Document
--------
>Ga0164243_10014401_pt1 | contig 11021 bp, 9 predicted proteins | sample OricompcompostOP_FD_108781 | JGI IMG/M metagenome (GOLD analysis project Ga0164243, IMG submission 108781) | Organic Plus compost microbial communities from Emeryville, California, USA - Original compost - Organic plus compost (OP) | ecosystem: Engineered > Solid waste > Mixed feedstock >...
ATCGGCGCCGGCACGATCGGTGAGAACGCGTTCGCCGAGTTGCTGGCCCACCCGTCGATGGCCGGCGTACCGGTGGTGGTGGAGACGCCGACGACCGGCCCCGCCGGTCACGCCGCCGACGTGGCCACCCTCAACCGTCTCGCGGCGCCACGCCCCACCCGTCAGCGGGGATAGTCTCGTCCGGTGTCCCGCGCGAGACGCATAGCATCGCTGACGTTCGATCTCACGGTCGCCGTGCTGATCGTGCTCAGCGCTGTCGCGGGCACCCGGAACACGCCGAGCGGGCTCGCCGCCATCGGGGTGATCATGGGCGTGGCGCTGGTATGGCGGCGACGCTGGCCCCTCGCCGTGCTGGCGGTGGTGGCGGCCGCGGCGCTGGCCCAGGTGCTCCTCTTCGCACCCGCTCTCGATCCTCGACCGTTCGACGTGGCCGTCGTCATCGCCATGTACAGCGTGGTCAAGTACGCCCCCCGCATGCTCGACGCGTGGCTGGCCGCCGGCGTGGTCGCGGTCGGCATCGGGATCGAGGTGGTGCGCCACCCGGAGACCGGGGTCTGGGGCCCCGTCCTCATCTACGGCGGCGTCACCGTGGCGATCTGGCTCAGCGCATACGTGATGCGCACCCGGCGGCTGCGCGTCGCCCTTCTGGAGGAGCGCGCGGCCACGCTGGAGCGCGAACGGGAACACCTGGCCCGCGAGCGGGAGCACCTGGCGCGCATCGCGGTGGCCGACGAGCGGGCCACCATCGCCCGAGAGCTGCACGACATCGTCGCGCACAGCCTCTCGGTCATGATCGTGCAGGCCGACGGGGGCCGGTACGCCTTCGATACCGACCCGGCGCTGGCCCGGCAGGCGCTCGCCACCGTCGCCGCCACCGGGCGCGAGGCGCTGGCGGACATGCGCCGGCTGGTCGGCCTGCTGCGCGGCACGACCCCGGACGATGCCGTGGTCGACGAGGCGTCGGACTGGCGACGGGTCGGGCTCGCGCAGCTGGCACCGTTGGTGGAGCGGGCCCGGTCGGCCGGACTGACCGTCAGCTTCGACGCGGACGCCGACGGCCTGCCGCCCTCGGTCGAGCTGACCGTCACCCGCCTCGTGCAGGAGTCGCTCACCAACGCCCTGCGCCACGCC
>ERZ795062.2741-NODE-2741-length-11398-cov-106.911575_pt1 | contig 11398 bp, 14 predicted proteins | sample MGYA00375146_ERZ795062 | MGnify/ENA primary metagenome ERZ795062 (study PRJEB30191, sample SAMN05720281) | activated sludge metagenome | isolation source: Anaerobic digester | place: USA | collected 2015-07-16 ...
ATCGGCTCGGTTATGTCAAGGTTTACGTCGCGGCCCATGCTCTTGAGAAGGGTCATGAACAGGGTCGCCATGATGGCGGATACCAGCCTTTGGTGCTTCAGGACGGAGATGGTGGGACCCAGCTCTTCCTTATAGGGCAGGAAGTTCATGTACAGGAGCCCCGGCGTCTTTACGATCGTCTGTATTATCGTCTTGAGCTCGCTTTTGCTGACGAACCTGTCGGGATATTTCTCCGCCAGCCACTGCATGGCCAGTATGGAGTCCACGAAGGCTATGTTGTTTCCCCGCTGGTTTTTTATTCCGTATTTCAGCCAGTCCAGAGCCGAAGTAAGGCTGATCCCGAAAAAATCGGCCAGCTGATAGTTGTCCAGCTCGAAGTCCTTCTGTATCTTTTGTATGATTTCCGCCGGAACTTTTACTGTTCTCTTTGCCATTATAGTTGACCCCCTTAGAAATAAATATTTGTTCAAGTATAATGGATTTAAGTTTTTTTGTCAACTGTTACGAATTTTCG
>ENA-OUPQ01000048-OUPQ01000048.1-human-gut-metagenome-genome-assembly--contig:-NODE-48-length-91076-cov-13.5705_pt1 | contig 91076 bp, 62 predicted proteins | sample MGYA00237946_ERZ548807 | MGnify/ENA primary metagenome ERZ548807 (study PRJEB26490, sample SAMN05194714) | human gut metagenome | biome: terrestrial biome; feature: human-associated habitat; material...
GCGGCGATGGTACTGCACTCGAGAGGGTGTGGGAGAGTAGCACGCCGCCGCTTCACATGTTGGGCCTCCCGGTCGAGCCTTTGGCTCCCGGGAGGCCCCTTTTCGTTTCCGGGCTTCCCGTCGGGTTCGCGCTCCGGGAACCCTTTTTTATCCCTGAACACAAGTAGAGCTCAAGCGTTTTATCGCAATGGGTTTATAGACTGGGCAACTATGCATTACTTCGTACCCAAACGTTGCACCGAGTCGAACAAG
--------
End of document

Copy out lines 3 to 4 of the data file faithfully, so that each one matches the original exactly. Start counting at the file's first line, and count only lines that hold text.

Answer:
>ERZ795062.2741-NODE-2741-length-11398-cov-106.911575_pt1 | contig 11398 bp, 14 predicted proteins | sample MGYA00375146_ERZ795062 | MGnify/ENA primary metagenome ERZ795062 (study PRJEB30191, sample SAMN05720281) | activated sludge metagenome | isolation source: Anaerobic digester | place: USA | collected 2015-07-16 ...
ATCGGCTCGGTTATGTCAAGGTTTACGTCGCGGCCCATGCTCTTGAGAAGGGTCATGAACAGGGTCGCCATGATGGCGGATACCAGCCTTTGGTGCTTCAGGACGGAGATGGTGGGACCCAGCTCTTCCTTATAGGGCAGGAAGTTCATGTACAGGAGCCCCGGCGTCTTTACGATCGTCTGTATTATCGTCTTGAGCTCGCTTTTGCTGACGAACCTGTCGGGATATTTCTCCGCCAGCCACTGCATGGCCAGTATGGAGTCCACGAAGGCTATGTTGTTTCCCCGCTGGTTTTTTATTCCGTATTTCAGCCAGTCCAGAGCCGAAGTAAGGCTGATCCCGAAAAAATCGGCCAGCTGATAGTTGTCCAGCTCGAAGTCCTTCTGTATCTTTTGTATGATTTCCGCCGGAACTTTTACTGTTCTCTTTGCCATTATAGTTGACCCCCTTAGAAATAAATATTTGTTCAAGTATAATGGATTTAAGTTTTTTTGTCAACTGTTACGAATTTTCG